Ogrin the Hermit

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Ogrin the Hermit
by Edith Wharton

Vous qui nous jugez, savez-vous quel boivre nous avons bu sur la mer?

Ogrin the Hermit in old age set forth
This tale to them that sought him in the extreme
Ancient grey wood where he and silence housed:

Long years ago, when yet my sight was keen,
My hearing knew the word of wind in bough,
And all the low fore-runners of the storm,
There reached me, where I sat beneath my thatch,
A crash as of tracked quarry in the brake,
And storm-flecked, fugitive, with straining breasts
And backward eyes and hands inseparable,
Tristan and Iseult, swooning at my feet,
Sought hiding from their hunters. Here they lay.

For pity of their great extremity,
Their sin abhorring, yet not them with it,
I nourished, hid, and suffered them to build
Their branched hut in sight of this grey cross,
That haply, falling on their guilty sleep,
Its shadow should part them like the blade of God,
And they should shudder at each other's eyes.

So dwelt they in this solitude with me,
And daily, Tristan forth upon the chase,
The tender Iseult sought my door and heard
The words of holiness. Abashed she heard,
Like one in wisdom nurtured from a child,
Yet in whose ears an alien language dwells
Of some far country whence the traveller brings
Magical treasure, and still images
Of gods forgotten, and the scent of groves
That sleep by painted rivers. As I have seen
Oft-times returning pilgrims with the spell
Of these lost lands upon their lids, she moved
Among familiar truths, accustomed sights,
As she to them were strange, not they to her.
And often, reasoning with her, have I felt
Some ancient lore was in her, dimly drawn
>From springs of life beyond the four-fold stream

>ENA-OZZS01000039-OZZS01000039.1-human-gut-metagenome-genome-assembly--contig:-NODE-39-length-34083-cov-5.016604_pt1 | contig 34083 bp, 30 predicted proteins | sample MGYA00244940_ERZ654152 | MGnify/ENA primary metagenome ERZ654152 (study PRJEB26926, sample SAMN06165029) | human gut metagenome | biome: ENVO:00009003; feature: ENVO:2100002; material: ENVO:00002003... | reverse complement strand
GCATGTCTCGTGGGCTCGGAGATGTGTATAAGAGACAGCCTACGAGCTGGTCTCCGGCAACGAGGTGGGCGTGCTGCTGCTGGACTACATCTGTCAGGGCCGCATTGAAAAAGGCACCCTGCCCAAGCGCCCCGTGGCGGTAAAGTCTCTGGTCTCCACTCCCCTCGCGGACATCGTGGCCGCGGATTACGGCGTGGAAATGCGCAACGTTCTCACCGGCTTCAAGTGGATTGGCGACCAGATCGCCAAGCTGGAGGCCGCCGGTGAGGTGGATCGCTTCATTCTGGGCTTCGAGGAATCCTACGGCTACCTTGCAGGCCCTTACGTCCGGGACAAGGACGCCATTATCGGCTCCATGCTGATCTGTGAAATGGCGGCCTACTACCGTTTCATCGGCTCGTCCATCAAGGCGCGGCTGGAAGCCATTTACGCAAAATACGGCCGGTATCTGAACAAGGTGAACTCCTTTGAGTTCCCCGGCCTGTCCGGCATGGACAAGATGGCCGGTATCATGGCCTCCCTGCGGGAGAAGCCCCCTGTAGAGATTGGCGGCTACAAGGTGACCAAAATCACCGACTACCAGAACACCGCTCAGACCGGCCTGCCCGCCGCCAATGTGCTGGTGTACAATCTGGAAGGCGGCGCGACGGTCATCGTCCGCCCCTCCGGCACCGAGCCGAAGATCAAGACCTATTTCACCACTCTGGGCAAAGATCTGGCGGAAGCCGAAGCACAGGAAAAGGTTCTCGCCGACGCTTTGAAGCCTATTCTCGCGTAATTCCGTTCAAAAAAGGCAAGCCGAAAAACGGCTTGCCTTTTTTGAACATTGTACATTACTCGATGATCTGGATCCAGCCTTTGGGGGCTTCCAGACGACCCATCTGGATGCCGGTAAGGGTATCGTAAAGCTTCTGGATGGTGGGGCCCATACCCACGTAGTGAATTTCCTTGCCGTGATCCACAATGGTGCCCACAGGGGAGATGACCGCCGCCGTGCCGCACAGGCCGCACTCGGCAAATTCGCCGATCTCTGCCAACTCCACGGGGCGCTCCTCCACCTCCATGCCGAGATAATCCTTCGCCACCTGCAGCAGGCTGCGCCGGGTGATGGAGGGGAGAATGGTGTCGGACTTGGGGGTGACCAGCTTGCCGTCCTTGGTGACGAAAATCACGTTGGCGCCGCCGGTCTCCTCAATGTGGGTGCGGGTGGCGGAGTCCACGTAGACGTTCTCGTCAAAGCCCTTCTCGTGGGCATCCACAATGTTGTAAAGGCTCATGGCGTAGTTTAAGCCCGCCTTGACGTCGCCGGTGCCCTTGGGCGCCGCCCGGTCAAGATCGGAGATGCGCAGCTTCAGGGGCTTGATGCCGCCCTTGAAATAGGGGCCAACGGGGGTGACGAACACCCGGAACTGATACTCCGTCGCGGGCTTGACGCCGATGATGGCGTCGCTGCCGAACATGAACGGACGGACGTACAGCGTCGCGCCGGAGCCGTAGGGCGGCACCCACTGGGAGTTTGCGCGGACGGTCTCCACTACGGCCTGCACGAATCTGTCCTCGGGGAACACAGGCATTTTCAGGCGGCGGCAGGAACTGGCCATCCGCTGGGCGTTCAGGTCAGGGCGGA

That makes a silver pale to Paradise;
For she was calm as some forsaken god
Who knows not that his power is passed from him,
But sees with tranced eyes rich pilgrim-trains
In sands the desert blows about his feet.

Abhorring first, I heard her; yet her speech
Warred not with pity, or the contrite heart,
Or hatred of things evil: rather seemed
The utterance of some world where these are not,
And the heart lives in heathen innocence
With earth's innocuous creatures. For she said:
"Love is not, as the shallow adage goes,
A witch's filter, brewed to trick the blood.
The cup we drank of on the flying deck
Was the blue vault of air, the round world's lip,
Brimmed with life's hydromel, and pressed to ours
By myriad hands of wind and sun and sea.
For these are all the cup-bearers of youth,
That bend above it at the board of life,
Solicitous accomplices: there's not
A leaf on bough, a foam-flash on the wave,
So brief and glancing but it serves them too;
No scent the pale rose spends upon the night,
Nor sky-lark's rapture trusted to the blue,
But these, from the remotest tides of air
Brought in mysterious salvage, breathe and sing
In lovers' lips and eyes; and two that drink
Thus onely of the strange commingled cup
Of mortal fortune shall into their blood
Take magic gifts. Upon each others' hearts
They shall surprise the heart-beat of the world,
And feel a sense of life in things inert;
For as love's touch upon the yielded body
Is a diviner's wand, and where it falls
A hidden treasure trembles: so their eyes,
Falling upon the world of clod and brute,
And cold hearts plotting evil, shall discern
The inextinguishable flame of life
That girdles the remotest frame of things
With influences older than the stars."

So spake Iseult; and thus her passion found
Far-flying words, like birds against the sunset
That look on lands we see not. Yet I know
It was not any argument she found,
But that she was, the colour that life took
About her, that thus reasoned in her stead,
Making her like a lifted lantern borne